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Guide to Jobs

Released: 14 November 2012 Download PDF

Abstract

The number of people with jobs is not the same as the number of jobs. This is because a person can have more than one job. The number of people with jobs is measured by the Labour Force Survey (LFS). The LFS also provides an estimate of the number of jobs by adding main and second jobs, but the industry breakdown is less reliable than that provided by Workforce Jobs (WFJ). Workforce Jobs provides estimates of the number of jobs in the economy and is the preferred measure of short-term change in jobs by industry, but the employment estimates sourced from the LFS are the preferred measure of whole economy employment as the LFS provides a more comprehensive measure of employment.

More detail

The number of people with jobs is not the same as the number of jobs. This is because a person can have more than one job. The number of people with jobs is measured by the Labour Force Survey (LFS). The LFS also provides an estimate of the number of jobs by adding main and second jobs, but the industry breakdown is less reliable than that provided by Workforce Jobs (WFJ). Workforce Jobs (295.4 Kb Pdf) provides estimates of the number of jobs in the economy and is the preferred measure of short-term change in jobs by industry, but the employment estimates sourced from the LFS are the preferred measure of whole economy employment as the LFS provides a more comprehensive measure of employment.

WFJ is a compound measure and draws upon a range of sources:

  • employee jobs estimated from a range of employer surveys

  • self-employment jobs estimated from the Labour Force Survey (LFS)

  • HM Forces from administrative sources

  • Government-Supported Trainees (GST) from administrative sources

WFJ is published in the National and Regional Labour Market Statistical Bulletins and on the NOMIS ® website. Long run quarterly time series by industry, region, gender and full/part-time are available. The LFS and WFJ measures are reconciled each quarter. Job vacancies are measured separately by the Vacancy Survey.

WFJ estimates are subject to various sources of error that can be categorised into sampling error and non-sampling error.

Sampling error occurs for survey estimates that are based on samples rather than a census. Since March 2013, ONS has published approximate sampling variability information for workforce jobs which will be updated on an annual basis. Further information about the development of sampling variability estimates for workforce jobs is available in an article on the website (53.5 Kb Pdf) .

The estimated 95% confidence interval (the range around an estimate which in 95% of cases will include the true value) for quarterly Workforce Jobs estimates is between +/- 200,000 to 300,000 jobs, a coefficient of variation of approximately +/- 0.5%.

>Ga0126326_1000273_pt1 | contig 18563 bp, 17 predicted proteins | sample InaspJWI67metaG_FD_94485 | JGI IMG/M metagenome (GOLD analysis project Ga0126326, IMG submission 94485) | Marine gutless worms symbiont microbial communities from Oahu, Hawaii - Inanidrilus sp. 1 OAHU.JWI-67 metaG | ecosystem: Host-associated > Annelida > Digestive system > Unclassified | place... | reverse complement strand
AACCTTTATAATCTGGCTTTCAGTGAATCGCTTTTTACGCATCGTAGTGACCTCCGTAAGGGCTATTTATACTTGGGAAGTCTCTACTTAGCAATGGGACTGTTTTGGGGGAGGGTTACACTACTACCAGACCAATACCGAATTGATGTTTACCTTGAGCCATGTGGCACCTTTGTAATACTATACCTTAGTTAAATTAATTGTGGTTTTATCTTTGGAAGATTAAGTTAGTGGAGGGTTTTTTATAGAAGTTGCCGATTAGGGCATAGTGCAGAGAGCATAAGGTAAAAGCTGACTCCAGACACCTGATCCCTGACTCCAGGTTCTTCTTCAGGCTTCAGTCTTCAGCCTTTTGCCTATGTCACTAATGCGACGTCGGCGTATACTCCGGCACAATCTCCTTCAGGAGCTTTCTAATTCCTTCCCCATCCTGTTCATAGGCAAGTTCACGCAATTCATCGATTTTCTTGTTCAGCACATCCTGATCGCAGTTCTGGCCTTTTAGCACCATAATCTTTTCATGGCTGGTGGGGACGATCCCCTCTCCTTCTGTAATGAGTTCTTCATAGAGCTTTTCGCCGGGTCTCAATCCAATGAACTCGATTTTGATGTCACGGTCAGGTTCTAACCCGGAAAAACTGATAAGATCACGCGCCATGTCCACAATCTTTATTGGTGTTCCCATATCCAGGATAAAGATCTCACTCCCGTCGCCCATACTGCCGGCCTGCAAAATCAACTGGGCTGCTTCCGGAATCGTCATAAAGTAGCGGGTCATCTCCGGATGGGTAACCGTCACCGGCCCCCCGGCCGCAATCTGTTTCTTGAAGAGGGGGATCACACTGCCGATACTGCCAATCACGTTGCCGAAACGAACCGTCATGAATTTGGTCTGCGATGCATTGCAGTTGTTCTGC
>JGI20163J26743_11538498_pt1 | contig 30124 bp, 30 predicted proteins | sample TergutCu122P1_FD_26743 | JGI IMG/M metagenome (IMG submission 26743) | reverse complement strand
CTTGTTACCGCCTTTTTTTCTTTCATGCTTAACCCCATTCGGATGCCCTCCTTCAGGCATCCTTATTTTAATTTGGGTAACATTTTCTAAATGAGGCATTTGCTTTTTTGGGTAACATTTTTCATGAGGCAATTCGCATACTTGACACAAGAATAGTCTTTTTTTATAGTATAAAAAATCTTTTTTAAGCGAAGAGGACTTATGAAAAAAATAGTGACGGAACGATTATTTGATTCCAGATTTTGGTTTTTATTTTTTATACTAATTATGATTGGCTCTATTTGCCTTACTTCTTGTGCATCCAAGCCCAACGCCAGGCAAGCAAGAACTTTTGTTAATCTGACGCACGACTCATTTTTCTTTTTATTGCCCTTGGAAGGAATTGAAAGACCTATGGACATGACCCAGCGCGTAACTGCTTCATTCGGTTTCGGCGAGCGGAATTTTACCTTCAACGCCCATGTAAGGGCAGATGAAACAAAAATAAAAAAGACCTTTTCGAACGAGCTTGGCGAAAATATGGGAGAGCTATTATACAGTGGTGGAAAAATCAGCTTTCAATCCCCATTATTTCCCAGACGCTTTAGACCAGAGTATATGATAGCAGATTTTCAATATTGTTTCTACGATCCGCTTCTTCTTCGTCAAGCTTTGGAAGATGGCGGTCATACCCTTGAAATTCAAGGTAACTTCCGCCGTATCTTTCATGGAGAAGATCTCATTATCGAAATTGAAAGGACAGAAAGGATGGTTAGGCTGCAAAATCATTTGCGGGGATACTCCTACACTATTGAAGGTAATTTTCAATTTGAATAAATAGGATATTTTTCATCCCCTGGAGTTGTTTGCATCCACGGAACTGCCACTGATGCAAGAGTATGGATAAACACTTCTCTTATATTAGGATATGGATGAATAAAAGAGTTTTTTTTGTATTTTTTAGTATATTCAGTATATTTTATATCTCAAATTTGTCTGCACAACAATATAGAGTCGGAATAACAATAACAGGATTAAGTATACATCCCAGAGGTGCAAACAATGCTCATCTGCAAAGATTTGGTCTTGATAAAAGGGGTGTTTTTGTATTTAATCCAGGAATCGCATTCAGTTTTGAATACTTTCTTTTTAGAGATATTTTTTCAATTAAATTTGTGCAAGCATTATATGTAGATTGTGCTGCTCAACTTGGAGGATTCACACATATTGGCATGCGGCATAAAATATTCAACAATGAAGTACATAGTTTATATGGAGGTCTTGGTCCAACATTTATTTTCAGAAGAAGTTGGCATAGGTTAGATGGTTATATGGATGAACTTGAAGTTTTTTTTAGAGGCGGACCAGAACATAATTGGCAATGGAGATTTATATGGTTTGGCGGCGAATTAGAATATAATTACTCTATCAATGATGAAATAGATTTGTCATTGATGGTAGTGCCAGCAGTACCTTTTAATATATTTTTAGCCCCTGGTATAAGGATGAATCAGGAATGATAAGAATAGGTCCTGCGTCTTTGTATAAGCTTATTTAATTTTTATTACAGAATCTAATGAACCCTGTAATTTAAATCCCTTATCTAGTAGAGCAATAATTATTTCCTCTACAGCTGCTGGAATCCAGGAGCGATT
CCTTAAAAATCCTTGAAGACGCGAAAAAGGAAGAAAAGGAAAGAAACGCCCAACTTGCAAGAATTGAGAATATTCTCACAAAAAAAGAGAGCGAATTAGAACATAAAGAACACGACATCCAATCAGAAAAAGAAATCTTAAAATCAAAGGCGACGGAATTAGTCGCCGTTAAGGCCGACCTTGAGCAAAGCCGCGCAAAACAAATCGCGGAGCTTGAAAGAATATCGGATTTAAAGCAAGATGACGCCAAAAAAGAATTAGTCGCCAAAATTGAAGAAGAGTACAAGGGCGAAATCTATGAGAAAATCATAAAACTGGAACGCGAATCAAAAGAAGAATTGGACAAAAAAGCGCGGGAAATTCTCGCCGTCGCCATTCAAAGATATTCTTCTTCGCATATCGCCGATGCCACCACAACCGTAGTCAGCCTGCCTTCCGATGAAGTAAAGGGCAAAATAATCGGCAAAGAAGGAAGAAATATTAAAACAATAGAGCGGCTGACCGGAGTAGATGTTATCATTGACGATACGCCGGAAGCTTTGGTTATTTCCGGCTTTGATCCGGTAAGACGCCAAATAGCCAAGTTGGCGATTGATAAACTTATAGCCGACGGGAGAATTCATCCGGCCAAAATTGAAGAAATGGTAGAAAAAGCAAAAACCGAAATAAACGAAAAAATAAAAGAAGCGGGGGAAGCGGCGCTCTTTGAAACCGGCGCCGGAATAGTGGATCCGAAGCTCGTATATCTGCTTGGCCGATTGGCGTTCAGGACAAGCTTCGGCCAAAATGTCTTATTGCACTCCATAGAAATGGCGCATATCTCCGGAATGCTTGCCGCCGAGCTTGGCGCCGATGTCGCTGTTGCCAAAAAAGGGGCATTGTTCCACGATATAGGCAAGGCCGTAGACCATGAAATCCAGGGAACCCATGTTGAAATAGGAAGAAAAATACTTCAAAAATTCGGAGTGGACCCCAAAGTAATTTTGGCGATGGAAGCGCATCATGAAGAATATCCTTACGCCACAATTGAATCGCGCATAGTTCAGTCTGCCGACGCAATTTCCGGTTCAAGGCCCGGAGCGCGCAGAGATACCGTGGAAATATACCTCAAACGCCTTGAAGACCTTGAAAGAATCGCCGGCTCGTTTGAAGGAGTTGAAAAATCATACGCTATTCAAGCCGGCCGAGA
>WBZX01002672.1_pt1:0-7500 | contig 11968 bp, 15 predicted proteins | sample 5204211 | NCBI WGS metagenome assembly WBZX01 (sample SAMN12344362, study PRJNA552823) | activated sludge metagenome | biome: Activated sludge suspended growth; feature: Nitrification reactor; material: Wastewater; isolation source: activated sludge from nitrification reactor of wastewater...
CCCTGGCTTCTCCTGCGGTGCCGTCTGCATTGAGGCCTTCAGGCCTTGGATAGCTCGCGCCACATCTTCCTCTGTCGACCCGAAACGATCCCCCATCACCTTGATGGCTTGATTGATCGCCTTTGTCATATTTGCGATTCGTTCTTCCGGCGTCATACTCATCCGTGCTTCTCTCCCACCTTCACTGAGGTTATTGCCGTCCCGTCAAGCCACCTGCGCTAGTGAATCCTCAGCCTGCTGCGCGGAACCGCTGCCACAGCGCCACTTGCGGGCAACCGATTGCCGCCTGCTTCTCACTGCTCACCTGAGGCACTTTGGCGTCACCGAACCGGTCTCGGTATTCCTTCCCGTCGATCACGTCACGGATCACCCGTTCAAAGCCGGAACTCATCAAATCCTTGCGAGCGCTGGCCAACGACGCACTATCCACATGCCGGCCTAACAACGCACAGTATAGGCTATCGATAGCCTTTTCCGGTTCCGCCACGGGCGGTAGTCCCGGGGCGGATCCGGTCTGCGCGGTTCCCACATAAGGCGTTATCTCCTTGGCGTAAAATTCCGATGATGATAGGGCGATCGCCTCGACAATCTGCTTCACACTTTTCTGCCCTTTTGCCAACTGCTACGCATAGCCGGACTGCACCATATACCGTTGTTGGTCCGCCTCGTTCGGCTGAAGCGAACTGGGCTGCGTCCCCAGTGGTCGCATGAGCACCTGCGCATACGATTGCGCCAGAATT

Non-sampling errors include errors of coverage, measurement, processing and non-response and are difficult to quantify. The employer surveys usually exceed a monthly response rate of 80 per cent. Reliability can be assessed by analysing the revisions between subsequent releases. Revisions are standard practice when producing official statistics and can occur if more information becomes available, if errors are corrected or methods changed.

The revisions policy for WFJ is to open at least the previous quarter for revision. All periods are usually open in the December release to coincide with the annual benchmarking exercise and seasonal adjustment review. Revisions articles are published to explain the revisions as set out in the National Statistics Code of practice. The various WFJ sources use different reference points. The reference point for short-tem employment surveys (STES) is linked to the claimant count date and is the Friday following the second Thursday of the last month in the quarter (March for quarter one, June for quarter two, September for quarter three and December for quarter four).

The Quarterly Public Sector Employment Survey (115.9 Kb Pdf) uses the last working day of the last month in the quarter. The self-employment jobs series from the LFS are three-month averages centred on the employment month, for example, February to April for the first quarter.

Quarterly WFJ estimates are published in the Labour Market Statistics Release approximately two-and-a-half months after the reference month.

Background notes

  1. Enquiries relating to labour market statistics should be directed to Richard Clegg, Labour Market Division, Office for National Statistics.

    Phone +44 (0)1633 455400

    Email labour.market@ons.gsi.gov.uk

  2. Details of the policy governing the release of new data are available by visiting www.statisticsauthority.gov.uk/assessment/code-of-practice/index.html or from the Media Relations Office email: media.relations@ons.gsi.gov.uk

Supporting information

Further information

Interpreting Labour Market Statistics - The purpose of this article is to help users of labour market statistics interpret the statistics and highlight some common misunderstandings.
Content from the Office for National Statistics.
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